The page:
January 2004: The “Weather and climate” ad correctly stated that weather and climate are different, but again, the ad emphasizes the range of uncertainties about climate change. The list is a litany of climate denier arguments at the time (many of which are still used today), including the influence of the sun (led by the Smithsonian Institute’s "Willie" Wei Hock Soon, whose work was being funded by ExxonMobil at the time).
“In the face of natural variability and complexity, the consequences of change in any single factor, for example greenhouse gas emissions, cannot readily be isolated, and prediction becomes difficult... Scientific uncertainties continue to limit our ability to make objective, quantitative determinations regarding the human role in recent climate change, or the degree and consequence of future change.”
We don’t have any more of these ads after 2004. But they continue today.
In 2005, Lee Raymond retired as CEO and Chairman of ExxonMobil. During his time in this role, the company had funded climate denying think tanks to the tune of $18,593,923, with the highest year of giving that year, in 2005, at $3.47 million. Science writer Chris Mooney outlined some of that funding in Mother Jones.
The following year, with new CEO Rex Tillerson at the helm, ExxonMobil began dropping its funding of some of these groups, saying in its May 2008 annual report that it was would no longer fund groups “whose position on climate change could divert attention from the important discussion on how the world will secure the energy required for economic growth in an environmentally responsible manner."
Indeed it did drop some of that funding, and it fell back to around $800,000 in 2013, but rose again to $1.8m in 2014, after a $1m grant to the Chamber of Commerce Foundation.
ExxonMobil’s paying of climate denial campaigns may have waned since Raymond’s term, but Tillerson is still campaigning against the solutions. At the company’s AGM in May 2015, he repeated his view that renewables are not economic, saying "we choose not to lose money on purpose."
But he also repeated the same mantras seen over the decades: that the models weren’t very good, and that it would be difficult for the world to meet aggressive emission reduction targets. Technology, he said, can help deal with rising sea levels or changing weather patterns "that may or may not be induced by climate change."
Last weekend was a wild one for climate action in our nation’s Capitol, between the protest outside a conference run by Koch Industries front group Americans for Prosperity and Sunday’s large street protest against the proposed Keystone XL tar sands pipeline that encircled the White House with over 10,000 people.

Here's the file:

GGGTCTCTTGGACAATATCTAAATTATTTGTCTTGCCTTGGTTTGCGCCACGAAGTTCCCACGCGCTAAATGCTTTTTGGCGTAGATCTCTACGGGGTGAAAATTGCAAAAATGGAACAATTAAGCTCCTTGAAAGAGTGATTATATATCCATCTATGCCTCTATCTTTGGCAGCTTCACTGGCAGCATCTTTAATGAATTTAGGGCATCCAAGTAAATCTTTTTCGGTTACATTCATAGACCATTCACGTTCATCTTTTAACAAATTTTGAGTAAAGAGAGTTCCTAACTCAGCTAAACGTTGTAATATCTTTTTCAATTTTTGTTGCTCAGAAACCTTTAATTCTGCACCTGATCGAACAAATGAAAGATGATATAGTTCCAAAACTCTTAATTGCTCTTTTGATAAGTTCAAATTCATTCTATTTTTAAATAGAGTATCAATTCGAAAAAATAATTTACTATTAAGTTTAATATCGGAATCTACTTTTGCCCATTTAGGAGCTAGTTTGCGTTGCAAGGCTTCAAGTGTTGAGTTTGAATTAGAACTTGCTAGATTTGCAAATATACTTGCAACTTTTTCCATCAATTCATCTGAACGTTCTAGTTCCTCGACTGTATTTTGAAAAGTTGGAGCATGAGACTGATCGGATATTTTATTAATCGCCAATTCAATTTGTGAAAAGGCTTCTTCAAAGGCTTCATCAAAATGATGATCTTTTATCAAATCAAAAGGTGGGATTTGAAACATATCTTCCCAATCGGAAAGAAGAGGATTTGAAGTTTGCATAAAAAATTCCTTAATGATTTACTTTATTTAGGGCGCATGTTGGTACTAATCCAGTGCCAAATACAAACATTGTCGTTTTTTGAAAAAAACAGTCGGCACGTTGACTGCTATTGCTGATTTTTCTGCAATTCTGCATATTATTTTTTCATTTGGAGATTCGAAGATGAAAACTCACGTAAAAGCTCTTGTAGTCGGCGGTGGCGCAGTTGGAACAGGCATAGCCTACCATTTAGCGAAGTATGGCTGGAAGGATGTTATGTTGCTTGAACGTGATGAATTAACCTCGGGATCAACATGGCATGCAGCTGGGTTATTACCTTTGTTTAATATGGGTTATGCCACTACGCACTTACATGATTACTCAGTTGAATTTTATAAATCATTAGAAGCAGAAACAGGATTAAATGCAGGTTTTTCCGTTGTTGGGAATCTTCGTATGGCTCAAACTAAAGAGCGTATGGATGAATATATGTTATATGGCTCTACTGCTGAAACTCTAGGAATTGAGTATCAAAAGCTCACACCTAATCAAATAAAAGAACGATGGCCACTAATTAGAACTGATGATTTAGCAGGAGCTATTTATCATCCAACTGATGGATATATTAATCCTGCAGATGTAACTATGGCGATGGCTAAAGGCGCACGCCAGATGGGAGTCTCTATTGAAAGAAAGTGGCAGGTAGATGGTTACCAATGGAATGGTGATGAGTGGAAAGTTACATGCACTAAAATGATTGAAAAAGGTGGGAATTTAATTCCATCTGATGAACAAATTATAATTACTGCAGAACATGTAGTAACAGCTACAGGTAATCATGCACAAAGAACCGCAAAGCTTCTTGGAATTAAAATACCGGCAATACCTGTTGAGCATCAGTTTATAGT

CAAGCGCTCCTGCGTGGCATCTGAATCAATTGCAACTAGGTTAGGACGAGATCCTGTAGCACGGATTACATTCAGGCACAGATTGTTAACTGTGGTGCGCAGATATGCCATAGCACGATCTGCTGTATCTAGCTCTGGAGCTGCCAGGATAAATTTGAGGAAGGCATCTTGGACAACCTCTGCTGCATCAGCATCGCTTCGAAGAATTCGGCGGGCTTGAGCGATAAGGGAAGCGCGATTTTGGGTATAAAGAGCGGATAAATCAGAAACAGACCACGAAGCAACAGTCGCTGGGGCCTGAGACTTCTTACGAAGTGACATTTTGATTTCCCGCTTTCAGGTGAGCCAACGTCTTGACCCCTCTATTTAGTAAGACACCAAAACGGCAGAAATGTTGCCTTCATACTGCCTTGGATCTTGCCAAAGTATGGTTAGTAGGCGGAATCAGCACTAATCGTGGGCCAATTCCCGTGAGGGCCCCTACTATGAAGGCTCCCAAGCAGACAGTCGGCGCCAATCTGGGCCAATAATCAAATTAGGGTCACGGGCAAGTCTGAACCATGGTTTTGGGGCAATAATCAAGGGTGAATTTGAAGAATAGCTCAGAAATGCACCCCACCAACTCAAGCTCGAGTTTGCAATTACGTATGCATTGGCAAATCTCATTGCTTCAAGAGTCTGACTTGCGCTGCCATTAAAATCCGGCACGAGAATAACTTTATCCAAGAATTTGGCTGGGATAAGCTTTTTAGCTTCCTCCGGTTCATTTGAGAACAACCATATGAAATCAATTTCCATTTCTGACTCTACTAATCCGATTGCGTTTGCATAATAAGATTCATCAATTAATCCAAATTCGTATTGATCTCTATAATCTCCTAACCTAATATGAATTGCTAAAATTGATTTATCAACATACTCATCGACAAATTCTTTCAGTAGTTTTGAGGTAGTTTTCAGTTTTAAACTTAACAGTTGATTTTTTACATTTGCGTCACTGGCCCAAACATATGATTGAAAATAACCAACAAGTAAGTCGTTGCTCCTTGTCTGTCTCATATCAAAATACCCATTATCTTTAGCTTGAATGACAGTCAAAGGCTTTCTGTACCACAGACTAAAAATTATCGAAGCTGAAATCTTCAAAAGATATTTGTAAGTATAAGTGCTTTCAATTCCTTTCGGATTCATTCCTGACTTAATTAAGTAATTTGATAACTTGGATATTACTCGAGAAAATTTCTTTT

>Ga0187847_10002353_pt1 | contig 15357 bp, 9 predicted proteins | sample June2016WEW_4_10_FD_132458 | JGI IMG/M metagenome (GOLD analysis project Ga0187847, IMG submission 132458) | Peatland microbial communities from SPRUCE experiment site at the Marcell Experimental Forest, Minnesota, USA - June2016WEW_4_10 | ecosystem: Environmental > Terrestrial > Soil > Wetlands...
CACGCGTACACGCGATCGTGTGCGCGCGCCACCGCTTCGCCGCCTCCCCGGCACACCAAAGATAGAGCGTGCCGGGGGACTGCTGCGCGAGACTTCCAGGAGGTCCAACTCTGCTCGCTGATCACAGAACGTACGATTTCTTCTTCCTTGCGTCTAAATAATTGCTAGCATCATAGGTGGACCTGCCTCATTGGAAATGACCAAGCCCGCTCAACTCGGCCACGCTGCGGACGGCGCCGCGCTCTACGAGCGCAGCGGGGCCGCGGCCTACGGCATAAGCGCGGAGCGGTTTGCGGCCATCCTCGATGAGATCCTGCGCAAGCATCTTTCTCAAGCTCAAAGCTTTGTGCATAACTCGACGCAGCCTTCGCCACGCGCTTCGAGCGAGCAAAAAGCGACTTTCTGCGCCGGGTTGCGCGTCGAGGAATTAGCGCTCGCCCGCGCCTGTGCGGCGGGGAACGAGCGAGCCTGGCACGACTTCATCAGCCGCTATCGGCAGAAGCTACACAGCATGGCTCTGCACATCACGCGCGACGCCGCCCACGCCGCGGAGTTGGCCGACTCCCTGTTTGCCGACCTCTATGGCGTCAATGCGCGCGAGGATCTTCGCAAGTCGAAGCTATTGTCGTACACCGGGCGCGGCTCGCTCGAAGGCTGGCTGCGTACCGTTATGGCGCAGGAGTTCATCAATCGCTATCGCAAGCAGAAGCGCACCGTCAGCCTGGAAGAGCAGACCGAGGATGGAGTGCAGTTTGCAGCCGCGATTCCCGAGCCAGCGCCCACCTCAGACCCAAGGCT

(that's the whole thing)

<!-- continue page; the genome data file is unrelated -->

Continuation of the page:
The two issues came together when I and another Greenpeace activist found oil billionaire and Americans for Prosperity Chairman David Koch inside AFP’s “Defending the American Dream” conference, and questioned Koch about his company’s financial stake in the Keystone XL pipeline and their false statement to Congressman Henry Waxman (D-CA). See for yourself:
Greenpeace presented Mr. Koch with a “Wanted for climate crimes” flyer featuring the faces of himself and brother Charles, and also asked about any changes in his view on climate change after a Koch-funded study appears to agree with what climate scientists have known for decades now—the globe is indeed increasing in average surface temperature. David Koch refused to answer questions, but clearly understood that accountability was expected for the $55 million he and brother Charles Koch have donated to organizations that work to confuse and deny the reality of climate science.
Mr. Koch’s day wasn’t all bad—shortly before the encounter he was lauded by Herman Cain, who declared, “I am the Koch Brothers’ brother from another mother!” The statement lifted David Koch out of his seat for a strange Nixon-style salute to the AFP audience. Chairman Koch also got to hear from Mitt Romney, Rudy Giuliani, and fellow climate denial financier and AFP director Art Pope. Among numerous other issues, the keynote speakers attacked environmental protections and peddled fossil fuel extraction. Herman Cain stated the need for the US Environmental Protection Agency to undergo an “attitude adjustment,” a popular sentiment among attendees who were also offered a panel dedicated to hating on the EPA.
Echoing Kochs’ efforts to dismantle the EPA
Opening the “Extreme Power Abuses” panel, Koch-backed Congressman Mike Pompeo (R-KS) bragged about his efforts to prevent EPA from regulating greenhouse gas emissions that fuel global warming, warning observers that EPA is “on the march, they will stop at nothing.”